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Salient. An Organ of Student Opinion at Victoria College, Wellington, N.Z. Vol. 14, No. 6. June 7, 1951


So Extravaganza survived its birthing-pangs—and what pangs they were—weathered the secession of the Patricians, the excision of the Executive and the woeful predictions of the prophets. (I was one of them.)

Every year, somehow or another, a chaos of script, scriptwriters, lavatory paper, lavatory jokes, actors, would-be actors, props men and wardrobe women, make-up supervisors, beer, saveloys and Weir House extroverts manages to assemble itself into some sort of order. It never ceases to amaze me how often so much is done with so little. This year was no exception, at least in regard to the chaos which finally resolved into order.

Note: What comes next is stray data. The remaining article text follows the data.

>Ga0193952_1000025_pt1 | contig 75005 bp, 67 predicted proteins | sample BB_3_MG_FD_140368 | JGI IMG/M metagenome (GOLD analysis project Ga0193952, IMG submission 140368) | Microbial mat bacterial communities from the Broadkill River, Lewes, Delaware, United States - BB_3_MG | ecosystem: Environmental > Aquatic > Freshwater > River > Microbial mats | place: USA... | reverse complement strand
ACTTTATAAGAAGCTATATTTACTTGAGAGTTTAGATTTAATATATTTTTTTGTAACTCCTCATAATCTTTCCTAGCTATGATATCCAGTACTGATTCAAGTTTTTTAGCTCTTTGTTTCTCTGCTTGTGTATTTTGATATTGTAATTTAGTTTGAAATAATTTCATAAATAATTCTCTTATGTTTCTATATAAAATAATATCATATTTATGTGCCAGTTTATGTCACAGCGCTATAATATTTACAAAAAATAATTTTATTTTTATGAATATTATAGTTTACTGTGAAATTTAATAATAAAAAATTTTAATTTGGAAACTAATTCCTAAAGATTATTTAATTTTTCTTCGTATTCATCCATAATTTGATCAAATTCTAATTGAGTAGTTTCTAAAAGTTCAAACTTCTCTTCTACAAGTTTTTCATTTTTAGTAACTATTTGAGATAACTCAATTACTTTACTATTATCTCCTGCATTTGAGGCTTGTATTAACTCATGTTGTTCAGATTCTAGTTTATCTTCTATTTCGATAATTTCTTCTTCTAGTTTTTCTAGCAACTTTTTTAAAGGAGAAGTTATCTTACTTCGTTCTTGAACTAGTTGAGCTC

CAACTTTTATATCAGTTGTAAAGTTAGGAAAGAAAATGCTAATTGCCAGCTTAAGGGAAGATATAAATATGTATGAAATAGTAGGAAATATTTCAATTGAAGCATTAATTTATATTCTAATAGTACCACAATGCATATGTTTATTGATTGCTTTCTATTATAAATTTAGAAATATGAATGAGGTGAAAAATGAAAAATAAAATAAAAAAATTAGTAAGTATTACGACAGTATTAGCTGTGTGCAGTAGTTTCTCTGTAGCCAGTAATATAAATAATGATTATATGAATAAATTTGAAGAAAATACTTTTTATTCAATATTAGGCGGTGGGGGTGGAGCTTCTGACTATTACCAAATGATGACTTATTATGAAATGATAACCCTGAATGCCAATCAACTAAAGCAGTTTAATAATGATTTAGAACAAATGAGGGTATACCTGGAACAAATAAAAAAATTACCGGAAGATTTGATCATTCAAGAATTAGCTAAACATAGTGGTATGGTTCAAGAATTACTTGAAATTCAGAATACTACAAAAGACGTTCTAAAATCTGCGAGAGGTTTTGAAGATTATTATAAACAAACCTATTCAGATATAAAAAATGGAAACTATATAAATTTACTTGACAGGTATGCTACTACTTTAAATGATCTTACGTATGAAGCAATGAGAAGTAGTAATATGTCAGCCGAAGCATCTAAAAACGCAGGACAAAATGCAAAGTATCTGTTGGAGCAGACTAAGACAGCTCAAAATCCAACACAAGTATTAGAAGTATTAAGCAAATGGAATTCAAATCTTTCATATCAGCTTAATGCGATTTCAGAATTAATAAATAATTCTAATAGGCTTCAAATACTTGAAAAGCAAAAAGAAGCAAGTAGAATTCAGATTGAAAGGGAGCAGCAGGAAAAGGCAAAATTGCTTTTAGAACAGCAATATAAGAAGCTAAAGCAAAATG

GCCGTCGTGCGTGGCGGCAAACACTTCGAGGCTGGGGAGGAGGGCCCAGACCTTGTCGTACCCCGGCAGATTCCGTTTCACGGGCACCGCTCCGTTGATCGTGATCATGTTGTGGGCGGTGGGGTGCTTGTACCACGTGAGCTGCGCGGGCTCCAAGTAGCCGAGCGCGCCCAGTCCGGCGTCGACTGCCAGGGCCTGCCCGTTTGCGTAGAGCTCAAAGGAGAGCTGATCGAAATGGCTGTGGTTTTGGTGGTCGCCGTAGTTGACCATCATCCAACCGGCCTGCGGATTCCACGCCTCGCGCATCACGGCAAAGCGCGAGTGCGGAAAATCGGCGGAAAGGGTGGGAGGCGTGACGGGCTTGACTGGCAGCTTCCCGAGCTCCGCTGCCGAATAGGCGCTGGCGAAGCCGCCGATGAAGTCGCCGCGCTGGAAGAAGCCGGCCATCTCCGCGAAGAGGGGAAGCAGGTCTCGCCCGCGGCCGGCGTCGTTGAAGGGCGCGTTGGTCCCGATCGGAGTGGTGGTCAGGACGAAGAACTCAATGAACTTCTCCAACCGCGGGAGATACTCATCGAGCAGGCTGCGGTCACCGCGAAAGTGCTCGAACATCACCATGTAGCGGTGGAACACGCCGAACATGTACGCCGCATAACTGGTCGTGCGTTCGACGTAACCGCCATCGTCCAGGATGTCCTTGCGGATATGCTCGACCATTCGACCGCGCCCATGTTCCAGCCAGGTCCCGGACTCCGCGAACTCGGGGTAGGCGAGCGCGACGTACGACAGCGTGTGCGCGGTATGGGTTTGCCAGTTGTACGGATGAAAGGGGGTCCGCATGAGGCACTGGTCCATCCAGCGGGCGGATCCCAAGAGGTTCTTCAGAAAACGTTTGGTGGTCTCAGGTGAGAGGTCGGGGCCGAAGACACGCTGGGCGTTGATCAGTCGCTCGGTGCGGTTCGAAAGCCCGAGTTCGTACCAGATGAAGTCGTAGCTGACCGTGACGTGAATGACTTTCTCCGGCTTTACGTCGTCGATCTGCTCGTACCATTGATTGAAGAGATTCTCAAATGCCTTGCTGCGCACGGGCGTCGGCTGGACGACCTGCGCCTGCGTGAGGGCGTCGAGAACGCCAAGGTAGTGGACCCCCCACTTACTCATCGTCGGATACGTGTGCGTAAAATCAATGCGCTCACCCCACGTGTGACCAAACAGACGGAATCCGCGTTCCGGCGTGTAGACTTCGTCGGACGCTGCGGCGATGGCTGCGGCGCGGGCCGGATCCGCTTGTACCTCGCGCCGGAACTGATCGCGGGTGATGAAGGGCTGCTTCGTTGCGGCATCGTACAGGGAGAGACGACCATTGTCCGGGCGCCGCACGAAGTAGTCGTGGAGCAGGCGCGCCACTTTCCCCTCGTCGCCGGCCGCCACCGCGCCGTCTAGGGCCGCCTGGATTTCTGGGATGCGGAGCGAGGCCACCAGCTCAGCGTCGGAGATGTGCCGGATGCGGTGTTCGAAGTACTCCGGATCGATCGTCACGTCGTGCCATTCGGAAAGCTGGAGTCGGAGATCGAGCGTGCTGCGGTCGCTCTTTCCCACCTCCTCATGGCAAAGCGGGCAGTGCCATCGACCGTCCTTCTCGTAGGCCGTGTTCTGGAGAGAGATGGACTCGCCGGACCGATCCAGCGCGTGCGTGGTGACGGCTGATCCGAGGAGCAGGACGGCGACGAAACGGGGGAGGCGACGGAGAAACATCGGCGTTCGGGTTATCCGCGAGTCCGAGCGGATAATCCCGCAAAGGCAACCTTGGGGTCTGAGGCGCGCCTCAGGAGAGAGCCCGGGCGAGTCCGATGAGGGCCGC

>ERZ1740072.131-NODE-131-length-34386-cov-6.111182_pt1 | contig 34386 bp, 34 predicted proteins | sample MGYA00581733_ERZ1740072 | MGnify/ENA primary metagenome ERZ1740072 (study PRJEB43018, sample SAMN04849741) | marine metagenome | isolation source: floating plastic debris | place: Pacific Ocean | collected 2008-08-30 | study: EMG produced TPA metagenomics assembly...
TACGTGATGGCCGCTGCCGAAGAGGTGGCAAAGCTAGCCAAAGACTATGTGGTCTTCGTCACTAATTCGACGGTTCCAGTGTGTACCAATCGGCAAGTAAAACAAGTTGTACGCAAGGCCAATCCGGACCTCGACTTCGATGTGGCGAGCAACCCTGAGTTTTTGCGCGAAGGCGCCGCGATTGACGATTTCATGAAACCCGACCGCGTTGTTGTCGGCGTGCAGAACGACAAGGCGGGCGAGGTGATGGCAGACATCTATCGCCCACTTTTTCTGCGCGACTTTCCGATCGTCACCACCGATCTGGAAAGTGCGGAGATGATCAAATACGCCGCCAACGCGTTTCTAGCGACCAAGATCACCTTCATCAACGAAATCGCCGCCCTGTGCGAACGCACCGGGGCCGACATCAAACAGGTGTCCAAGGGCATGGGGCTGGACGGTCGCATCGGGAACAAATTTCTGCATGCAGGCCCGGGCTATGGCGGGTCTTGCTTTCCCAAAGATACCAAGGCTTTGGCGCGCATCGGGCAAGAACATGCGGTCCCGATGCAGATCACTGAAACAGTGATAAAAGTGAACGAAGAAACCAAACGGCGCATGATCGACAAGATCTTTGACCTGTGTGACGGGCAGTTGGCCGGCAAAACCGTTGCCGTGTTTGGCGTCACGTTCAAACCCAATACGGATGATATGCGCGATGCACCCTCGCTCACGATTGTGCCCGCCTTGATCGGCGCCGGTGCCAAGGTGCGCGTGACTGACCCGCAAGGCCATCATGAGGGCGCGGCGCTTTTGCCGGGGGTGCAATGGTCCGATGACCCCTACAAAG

That does not mean to say Extrav was good. "Sidarella" had the ghost of an idea, and it was flogged to death. The party line, I mean. Unfortunately for the authors, and fortunately for the show, the plot misfired. The propaganda was so blatant the audience didn't believe it was Intended seriously—although there were one or two painful silences when they couldn't see the joke, in most cases it wasn't there to see. The really good jokes, and there were some, were taken with few exceptions from previous Extravs. ("My father went to Marsden" 1948; "Take your cold hands off my ballet," similarly 1948). But I must give due credit for "I'm just wild about Harry!"